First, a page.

|Probable portrait of Vivaldi, c. 1723|
This weekend (December 8--10) the St. Louis Symphony Orchestra is continues its mini Baroque festival with the emphasis on the music of one of the most prolific composers of the period, Antonio Vivaldi (1678--1741). Unlike last week, when it was all Vivaldi all the time, this time around Antonio has some company: his fellow Venetian Alessandro Marcello (1669-1747) and a younger German guy named J.S. Bach. You might have heard of him.
The concerts will open with music by Vivaldi, though: the overture to his opera L'Olimipade, first performed in 1734. The libretto by Pietro Metastasio, whose work would prove so popular with composers in the 18th century, involves a lot of sturm und drang at the ancient Greek Olympics. The opera is rarely (if ever) performed today, but you needn't worry about that to enjoy the spirited overture.
The Bach piece (which comes next) is actually a late addition to the program, which originally included concertos by Corelli and Torelli, with British harpsichordist, organist, and conductor Laurence Cummings at the podium. But Mr. Cummings cancelled at the end of October, to be replaced by Chicago-born harpsichordist Jory Vinikour. Then, just a week ago, the Corelli and Torelli works were replaced by Bach's Italian Concerto, to be played by Mr. Vinikour.
The thing about the Italian Concerto is that it's neither Italian nor a concerto. It is, instead, a work for a two-manual harpsichord (i.e. one with two keyboards) "after the Italian taste" (as Bach described it), in which the different manuals of the instrument are used to represent the solo and tutti (orchestral) sections of a full concerto.
|Statue of J.S. Bach in Leipzig|
Scheibe, as you might have gathered from that last sentence, was a bit of German snob when it came to music, regarding the more ornamental Italian style of composition as overly complex and complicated. This was, in fact, his chief beef with Bach: his style of composition was too Italian.
That means Mr. Scheibe would probably not have appreciated the piece that closes the first half of the concert, Marcello's D minor Oboe Concerto. Not only is it very Italian, but it also, as Benjamin Pesetsky points out in his program notes, shows a strong operatic influence. "The first movement, Andante e spiccato," he writes, "could be a mid-tempo aria, while the Adagio is lyrical and mournful. The vigorous finale, Presto, resembles the "rage" arias of Baroque operatic heroes." In the solo spot for the concerto will be SLSO Principal Oboe Jelena Dirks.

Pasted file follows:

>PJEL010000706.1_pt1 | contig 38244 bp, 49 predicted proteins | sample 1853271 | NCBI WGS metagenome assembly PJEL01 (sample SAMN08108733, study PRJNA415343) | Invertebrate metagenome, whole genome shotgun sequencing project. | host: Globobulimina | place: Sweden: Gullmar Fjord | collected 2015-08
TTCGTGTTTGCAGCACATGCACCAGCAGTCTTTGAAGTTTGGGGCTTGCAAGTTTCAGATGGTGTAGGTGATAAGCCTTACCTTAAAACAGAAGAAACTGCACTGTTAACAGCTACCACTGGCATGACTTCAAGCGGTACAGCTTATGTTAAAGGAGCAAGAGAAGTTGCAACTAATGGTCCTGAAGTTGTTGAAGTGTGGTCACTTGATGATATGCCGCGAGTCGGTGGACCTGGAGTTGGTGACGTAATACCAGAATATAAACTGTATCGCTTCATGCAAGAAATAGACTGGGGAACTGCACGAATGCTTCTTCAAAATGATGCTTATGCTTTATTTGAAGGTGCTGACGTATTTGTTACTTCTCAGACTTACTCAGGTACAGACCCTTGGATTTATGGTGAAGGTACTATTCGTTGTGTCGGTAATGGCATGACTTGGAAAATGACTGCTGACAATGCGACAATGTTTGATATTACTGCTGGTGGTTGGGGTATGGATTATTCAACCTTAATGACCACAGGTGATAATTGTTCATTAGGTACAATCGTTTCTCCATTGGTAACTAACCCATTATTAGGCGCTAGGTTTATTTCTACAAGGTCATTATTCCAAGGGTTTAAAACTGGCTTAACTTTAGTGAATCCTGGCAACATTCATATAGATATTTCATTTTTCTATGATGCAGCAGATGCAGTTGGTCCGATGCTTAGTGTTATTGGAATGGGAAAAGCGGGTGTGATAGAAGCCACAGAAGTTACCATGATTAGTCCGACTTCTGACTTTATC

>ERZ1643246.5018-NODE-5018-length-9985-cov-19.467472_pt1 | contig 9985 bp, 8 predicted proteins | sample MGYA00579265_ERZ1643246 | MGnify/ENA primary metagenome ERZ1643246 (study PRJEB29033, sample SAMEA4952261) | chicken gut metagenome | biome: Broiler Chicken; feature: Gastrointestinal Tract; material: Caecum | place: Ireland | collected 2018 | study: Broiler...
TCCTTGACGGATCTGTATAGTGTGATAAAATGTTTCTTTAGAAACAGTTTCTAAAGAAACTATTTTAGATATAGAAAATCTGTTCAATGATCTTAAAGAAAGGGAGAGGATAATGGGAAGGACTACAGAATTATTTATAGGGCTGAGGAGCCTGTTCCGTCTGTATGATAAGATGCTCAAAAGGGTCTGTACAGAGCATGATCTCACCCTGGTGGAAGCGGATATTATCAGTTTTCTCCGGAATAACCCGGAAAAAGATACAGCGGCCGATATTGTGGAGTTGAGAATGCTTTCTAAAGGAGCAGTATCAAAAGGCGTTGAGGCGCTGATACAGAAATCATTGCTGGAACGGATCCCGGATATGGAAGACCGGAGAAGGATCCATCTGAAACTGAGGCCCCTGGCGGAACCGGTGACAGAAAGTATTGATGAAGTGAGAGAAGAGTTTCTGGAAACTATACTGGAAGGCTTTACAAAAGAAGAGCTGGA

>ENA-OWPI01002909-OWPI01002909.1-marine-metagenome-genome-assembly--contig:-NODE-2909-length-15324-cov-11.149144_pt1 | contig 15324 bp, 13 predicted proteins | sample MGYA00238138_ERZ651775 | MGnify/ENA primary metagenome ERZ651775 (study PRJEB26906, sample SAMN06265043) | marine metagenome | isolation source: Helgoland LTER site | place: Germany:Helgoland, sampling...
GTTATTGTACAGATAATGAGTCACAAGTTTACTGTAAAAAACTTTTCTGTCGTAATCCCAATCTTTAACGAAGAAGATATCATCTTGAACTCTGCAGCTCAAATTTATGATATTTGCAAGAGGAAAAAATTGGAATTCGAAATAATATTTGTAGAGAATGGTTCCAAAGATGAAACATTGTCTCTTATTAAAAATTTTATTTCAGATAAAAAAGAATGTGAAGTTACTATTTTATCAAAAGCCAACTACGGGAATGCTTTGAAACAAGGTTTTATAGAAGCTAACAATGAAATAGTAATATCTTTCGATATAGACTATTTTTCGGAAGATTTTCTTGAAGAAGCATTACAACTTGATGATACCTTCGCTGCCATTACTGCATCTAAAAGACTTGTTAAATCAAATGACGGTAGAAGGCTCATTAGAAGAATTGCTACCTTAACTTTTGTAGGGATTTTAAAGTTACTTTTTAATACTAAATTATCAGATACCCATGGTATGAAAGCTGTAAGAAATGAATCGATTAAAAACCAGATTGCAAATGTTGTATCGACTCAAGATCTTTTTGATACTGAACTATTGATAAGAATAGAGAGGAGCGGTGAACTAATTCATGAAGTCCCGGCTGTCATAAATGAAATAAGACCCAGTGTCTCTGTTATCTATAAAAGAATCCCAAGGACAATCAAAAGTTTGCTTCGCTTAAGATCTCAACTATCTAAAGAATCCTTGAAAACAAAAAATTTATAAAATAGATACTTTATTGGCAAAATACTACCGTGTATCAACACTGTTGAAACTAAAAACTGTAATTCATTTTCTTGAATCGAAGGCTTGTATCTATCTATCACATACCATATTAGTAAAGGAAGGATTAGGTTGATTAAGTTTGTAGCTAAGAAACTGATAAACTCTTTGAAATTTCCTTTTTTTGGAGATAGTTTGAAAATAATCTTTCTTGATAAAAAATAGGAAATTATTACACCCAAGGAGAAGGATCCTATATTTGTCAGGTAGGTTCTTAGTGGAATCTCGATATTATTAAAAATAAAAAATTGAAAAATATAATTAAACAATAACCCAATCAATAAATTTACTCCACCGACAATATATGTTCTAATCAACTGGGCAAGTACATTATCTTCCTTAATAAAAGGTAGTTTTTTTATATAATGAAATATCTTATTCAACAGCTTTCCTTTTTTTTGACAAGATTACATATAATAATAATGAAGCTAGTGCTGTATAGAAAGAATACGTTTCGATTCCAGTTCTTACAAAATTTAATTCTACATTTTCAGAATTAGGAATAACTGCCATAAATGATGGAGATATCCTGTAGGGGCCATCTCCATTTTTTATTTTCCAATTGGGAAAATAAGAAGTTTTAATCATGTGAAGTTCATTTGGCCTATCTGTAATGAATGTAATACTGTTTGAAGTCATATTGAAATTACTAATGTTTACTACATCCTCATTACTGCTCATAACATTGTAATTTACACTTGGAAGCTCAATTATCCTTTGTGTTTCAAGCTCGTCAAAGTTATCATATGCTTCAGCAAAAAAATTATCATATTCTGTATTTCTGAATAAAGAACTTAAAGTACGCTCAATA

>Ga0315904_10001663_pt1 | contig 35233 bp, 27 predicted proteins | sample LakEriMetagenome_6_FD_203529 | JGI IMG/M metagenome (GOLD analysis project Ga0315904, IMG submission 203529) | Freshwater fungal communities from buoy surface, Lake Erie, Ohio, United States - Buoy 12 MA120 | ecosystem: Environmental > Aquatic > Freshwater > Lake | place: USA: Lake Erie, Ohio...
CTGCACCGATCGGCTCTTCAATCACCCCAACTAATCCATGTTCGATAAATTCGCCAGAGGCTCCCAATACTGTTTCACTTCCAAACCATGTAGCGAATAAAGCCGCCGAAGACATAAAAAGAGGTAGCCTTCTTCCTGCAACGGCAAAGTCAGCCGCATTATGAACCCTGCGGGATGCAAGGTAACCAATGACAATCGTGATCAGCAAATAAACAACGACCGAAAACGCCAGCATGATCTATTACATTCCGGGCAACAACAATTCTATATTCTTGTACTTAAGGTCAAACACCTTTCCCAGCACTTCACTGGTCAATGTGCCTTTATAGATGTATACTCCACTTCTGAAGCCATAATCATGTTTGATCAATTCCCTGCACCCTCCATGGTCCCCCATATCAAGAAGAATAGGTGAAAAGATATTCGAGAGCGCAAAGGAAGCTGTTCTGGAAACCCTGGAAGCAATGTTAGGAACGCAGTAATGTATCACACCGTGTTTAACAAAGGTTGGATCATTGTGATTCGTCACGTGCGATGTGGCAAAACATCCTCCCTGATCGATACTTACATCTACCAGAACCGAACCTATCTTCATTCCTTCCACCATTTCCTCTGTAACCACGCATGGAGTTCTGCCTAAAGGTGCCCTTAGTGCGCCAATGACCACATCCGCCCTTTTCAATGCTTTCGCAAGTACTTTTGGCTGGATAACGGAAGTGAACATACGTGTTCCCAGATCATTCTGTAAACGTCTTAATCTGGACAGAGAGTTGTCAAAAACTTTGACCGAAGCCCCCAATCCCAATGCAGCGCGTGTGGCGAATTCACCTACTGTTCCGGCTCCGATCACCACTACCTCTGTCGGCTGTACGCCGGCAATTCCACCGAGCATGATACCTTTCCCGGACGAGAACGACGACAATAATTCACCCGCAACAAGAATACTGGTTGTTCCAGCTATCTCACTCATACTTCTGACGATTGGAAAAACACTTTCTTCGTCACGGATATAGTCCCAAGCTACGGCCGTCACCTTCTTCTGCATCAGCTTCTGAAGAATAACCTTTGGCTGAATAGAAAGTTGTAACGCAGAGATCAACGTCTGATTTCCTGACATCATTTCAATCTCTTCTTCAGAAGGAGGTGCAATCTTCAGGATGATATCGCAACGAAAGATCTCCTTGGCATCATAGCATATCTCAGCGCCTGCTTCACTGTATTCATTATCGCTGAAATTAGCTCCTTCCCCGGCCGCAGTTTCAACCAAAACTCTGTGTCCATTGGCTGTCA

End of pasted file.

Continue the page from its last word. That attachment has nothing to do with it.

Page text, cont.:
The concerts will conclude with Vivaldi's popular The Four Seasons, in an unusual arrangement for mandolin and orchestra by the noted Israeli mandolin virtuoso Avi Avital, who will also play the solo part. That may sound a bit odd but, given that (as Mr. Pesetsky points out) the mandolin and violin share the same range and tuning, not as odd as you might think.
In its original form The Four Seasons was composed around 1720 (as with many aspects of Vivaldi's life, dates are foggy) and originally published as part of a set of twelve concertos titled Il cimento dell'armonia e dell'inventione ("The Contest Between Harmony and Invention"). Each of the four three-movement concertos describes--often very vividly--aspects of a particular season. They were even accompanied by sonnets (anonymous, but probably by Vivaldi himself) that provide narratives for each concerto. You'll find English translations in this week's SLSO program notes.
That began to change in 1926 when a boarding school in Piedmont discovered a huge cache of old manuscripts, including hundreds of works by Vivaldi. It aroused the interest of scholars and conductors, including Bernardino Molinari (1880-1952), who was then the conductor of the Accademia di Santa Cecilia.
He was also, as it happened, about to become a guest conductor at the St. Louis Symphony.
In January of 1928, Molinari brought the four newly rediscovered concertos that make up The Four Seasons to St. Louis for what would turn out to be their first American performances. He stretched the four concertos out over an entire month--"like the magazine serial stories," as the Post-Dispatch music critic, Thomas B. Sherman, wryly observed in his review of the first set of concerts. "Spring" was performed in a pair of concerts on Friday and Saturday, January 6 and 7. "Summer" was the following week, and the final two concertos were performed in concerts on January 27 and 28.
Mr. Sherman loved the SLSO performances, in any case, calling them "ingratiating, warm, and transparent" and describing the strings as "rich and unified." The Four Seasons would not appear as a unit on an SLSO program until 25 years later, when Vladimir Golschmann conducted them on February 20, 1953.
Interesting footnote: the Vivaldi was somewhat overshadowed in the January 27-29 concerts by the piano soloist. It was the "young Russian pianist" Vladimir Horowitz, who had arrived in the USA just two weeks before and had already created a sensation with the New York Philharmonic under Sir Thomas Beecham. Mr. Sherman loved Horowitz ("a powerful tone and a sparkling and expertly controlled technique") but hated the piece he played, Rachmaninoff's Piano Concerto No. 3, calling it "as dull a thing as the noted Muscovite expatriate has ever done." History has rather overruled him that one.
The essentials: Jory Vinikour conducts The St. Louis Symphony Orchestra with soloists Avi Avital, mandolin, and Jelena Dirks, oboe, on Friday at 10:30 am, Saturday at 8 pm, and Sunday at 3 pm, December 8--10. The performances take place at Powell Hall in Grand Center.